Tag Archives: Louise O’Keefe

Louise O’Keefe after her 2014 victory

What has happened in the four years since the state was made to take its share of blame for the abuse in National Schools in Ireland?

Dr Conor O’Mahony, a deputy director of the Child Law Clinic at University College Court, writing for RTÉ [full article at link below], says:

For decades, the State failed to implement child protection frameworks in national schools. The European Court of Human Rights has already ruled [in the Louise O’Keeffe case, 2014] that this was partly to blame for abuse in those schools, but the State continues to fight survivors of abuse tooth and nail...

The O’Keeffe judgment ought to have been a watershed moment in which the State’s role in facilitating heinous sex crimes against pupils in national schools was fully acknowledged and accepted.

Instead, the State immediately went into damage limitation mode.

Taoiseach Enda Kenny’s apology to Louise O’Keeffe pointedly referred to children “in the location where she was”, failing to acknowledge that the judgment concerned a systemic failure to supervise child protection in national schools rather than a specific failure to respond to a complaint in Dunderrow.

This pattern continued when a redress scheme was established for victims of sexual abuse in national schools as part of the State’s implementation of the judgment.

The scheme limited redress to those victims who could establish that their abuse had occurred in the aftermath of a prior complaint which had not been acted upon.

First, this distorts the true basis of liability in the O’Keeffe judgment. As the Court observed, the State’s obligations were

“not fulfilled when the Irish State … continued to entrust the management of the primary education of the vast majority of young Irish children to non-State actors (national schools), without putting in place any mechanism of effective State control against the risks of such abuse occurring”.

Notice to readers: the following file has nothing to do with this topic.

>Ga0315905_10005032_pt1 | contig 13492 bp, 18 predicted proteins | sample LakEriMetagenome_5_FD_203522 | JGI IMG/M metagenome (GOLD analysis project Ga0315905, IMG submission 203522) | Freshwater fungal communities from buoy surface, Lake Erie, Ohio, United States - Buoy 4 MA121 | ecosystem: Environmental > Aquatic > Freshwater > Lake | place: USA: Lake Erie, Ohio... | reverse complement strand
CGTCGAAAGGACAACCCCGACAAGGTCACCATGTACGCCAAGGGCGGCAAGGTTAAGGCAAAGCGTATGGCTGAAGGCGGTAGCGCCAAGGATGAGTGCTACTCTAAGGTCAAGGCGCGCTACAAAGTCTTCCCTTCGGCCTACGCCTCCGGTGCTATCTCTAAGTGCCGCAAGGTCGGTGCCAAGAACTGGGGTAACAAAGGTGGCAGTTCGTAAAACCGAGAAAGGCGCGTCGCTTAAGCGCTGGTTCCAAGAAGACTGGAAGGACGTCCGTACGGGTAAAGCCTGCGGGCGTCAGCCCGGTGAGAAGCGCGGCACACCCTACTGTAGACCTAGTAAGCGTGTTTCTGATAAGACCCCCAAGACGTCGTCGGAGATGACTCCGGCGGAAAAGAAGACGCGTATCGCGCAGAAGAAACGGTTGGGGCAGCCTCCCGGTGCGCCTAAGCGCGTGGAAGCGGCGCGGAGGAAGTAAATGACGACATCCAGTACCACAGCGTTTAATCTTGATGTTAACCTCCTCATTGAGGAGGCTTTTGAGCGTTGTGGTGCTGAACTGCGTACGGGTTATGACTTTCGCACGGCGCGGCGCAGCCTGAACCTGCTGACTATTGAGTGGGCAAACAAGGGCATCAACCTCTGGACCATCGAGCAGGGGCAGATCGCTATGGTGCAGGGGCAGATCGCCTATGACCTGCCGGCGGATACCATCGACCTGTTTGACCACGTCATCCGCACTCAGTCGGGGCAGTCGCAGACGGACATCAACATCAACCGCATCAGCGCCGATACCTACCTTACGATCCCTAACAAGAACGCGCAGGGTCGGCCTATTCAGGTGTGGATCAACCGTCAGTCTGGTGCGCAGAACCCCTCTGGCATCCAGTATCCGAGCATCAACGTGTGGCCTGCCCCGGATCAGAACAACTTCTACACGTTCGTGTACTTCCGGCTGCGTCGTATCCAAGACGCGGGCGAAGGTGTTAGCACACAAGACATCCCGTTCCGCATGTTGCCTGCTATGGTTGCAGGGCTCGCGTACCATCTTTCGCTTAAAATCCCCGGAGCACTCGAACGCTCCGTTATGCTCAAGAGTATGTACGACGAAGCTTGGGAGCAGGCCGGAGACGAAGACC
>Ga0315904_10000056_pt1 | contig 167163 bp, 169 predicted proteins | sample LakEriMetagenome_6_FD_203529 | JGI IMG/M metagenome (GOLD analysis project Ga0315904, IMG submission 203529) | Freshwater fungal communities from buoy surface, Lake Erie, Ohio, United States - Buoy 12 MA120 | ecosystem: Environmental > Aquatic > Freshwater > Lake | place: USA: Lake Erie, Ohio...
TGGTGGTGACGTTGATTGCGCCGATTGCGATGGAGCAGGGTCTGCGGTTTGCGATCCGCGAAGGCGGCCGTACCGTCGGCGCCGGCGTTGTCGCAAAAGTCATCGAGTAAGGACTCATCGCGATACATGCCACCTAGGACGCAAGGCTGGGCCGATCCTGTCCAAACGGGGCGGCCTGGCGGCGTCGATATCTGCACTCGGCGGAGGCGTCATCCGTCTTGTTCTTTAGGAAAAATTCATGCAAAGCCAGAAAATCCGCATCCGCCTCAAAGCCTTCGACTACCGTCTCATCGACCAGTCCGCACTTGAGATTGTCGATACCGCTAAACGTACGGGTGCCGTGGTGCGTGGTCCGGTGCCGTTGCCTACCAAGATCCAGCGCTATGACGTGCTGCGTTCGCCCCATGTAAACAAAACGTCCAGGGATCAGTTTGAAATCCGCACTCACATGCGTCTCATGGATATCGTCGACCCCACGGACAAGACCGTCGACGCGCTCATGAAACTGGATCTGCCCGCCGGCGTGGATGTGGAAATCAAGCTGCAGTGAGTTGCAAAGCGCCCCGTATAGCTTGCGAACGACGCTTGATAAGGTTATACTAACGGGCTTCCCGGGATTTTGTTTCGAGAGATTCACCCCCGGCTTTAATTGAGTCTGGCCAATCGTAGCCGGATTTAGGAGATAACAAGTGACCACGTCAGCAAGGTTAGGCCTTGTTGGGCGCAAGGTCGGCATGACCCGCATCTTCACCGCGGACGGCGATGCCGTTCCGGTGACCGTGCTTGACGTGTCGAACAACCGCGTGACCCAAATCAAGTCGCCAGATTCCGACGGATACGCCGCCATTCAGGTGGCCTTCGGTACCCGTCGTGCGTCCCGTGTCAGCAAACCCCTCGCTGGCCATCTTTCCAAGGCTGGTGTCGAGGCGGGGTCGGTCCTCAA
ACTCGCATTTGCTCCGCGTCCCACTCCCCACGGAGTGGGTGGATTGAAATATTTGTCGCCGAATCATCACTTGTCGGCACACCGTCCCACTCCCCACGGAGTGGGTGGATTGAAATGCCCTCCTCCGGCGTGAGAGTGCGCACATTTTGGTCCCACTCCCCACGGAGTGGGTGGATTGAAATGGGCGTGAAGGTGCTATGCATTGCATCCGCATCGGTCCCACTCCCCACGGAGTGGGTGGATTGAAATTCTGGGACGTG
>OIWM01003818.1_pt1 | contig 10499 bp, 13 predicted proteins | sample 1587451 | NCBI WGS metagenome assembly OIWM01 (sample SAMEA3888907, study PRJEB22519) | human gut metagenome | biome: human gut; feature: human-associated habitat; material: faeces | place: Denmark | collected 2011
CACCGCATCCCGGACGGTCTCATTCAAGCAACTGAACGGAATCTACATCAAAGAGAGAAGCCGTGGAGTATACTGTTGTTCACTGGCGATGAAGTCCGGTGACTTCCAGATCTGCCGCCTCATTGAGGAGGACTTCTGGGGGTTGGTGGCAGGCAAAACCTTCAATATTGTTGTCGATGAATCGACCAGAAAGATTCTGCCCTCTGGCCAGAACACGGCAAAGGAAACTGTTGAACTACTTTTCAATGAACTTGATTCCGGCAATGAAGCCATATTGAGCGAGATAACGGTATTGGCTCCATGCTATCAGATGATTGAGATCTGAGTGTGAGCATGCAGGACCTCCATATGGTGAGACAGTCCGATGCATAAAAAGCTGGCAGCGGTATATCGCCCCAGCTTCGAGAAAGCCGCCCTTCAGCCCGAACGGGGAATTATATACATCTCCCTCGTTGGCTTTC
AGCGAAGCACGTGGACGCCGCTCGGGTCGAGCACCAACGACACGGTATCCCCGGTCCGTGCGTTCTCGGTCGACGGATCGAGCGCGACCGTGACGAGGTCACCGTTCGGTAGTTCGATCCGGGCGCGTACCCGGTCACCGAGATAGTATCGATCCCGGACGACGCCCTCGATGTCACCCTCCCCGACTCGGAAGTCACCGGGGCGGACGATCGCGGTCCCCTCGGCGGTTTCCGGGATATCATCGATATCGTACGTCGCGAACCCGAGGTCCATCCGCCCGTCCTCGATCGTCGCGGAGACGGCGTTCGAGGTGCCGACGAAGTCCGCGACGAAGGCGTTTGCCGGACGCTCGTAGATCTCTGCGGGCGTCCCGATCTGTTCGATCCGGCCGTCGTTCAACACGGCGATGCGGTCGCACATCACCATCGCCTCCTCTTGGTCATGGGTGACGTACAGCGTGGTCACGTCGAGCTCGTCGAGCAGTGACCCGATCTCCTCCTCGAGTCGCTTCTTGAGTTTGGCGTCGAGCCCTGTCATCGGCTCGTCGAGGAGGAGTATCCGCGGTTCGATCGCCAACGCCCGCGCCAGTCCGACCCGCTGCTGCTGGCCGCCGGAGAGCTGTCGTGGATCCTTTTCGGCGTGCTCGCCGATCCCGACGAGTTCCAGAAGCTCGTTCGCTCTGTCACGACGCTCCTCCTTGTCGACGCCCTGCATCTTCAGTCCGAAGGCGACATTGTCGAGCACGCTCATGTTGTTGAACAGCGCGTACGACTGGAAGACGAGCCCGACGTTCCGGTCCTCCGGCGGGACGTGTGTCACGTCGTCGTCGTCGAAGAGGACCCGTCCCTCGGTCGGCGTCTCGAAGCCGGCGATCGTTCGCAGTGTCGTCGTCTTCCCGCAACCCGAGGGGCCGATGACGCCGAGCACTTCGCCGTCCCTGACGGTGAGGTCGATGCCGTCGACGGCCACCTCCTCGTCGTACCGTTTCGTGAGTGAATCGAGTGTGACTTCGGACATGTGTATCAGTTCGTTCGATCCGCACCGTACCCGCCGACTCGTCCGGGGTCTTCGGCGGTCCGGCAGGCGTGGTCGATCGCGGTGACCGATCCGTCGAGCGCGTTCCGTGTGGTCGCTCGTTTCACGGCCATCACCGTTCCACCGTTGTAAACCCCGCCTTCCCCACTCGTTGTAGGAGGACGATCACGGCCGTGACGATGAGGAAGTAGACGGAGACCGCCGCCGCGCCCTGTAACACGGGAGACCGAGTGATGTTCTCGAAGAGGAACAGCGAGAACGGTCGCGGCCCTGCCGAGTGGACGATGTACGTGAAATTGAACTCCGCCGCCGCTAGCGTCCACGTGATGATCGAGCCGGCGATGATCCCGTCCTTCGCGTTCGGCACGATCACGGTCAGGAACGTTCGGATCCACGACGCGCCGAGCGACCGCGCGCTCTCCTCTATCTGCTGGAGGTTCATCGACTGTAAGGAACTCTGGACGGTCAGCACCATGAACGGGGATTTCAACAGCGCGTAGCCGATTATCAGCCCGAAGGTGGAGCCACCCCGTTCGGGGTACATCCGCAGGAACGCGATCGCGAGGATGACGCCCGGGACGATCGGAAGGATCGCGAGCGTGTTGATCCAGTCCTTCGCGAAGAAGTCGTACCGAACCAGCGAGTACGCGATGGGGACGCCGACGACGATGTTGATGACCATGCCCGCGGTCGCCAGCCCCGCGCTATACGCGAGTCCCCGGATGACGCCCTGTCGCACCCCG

The emphasis was on risk and the need for preventive measures, not on investigation of actual abuse.

To say otherwise is equivalent to saying that a search party is an adequate substitute for a stable door.

Official Ireland remains in denial about its child abuse legacy (Dr Conor O’Mahoney, RTÉ)

Previously: Louise O’Keefe on Broadsheet


[Louise O’Keefe, top, and the press release about her victory from the European Court of Human Rights this morning]

Ms O’Keeffe took legal action against the Department of Education, arguing that the State had failed to put in place appropriate protection measures to prevent and stop systematic sexual abuse at her school.
However, the High Court dismissed her claim that the State was liable.
The Supreme Court subsequently upheld that ruling, finding that while the State funded the education system, the management role of the Catholic Church was such that the State could not be held vicariously liable for the criminal acts of the teacher.
The European Court of Human Rights was Ms O’Keeffe’s final legal opportunity to have the Irish State held liable for the sexual abuse she suffered.

European Court of Human Rights finds State liable for sexual abuse (RTE)

What’s it all about?

Legal Coffee Drinker writes:

This case and its finding that Ireland breached the provisions of the European Convention on Human Rights raises interesting implications given the terms of the European Convention on Human Rights Act 2003.
In particular Section 3 which provides that every organ of the State shall perform its functions in a manner compatible with the State’s obligations under the European Convention on Human Rights and that a person who has suffered injury, loss or damage as a result of a contravention of this obligation may, if no other remedy is available, institute proceedings to recover damages from the State, provided that same are instituted within one year of the breach.
Although the strict time limit may limit the application of this section in respect of sexual abuse which has taken place more than a year ago, the possible liability of the State under Section 3 in respect of acts of abuse going forward, is likely to have very significant repercussions.
However we will have to await the judgment to see the extent to which the finding as to the State’s liability was based on the particular facts of Ms O’Keefe’s case and the serious and blatant nature of the abuse to which the State appears to have turned a blind eye.
As regards past acts of sexual abuse it’s also worth noting that a court hearing an application under Section 3 has the power to extend the time limit backwards where this is regarded as required in the interest of justice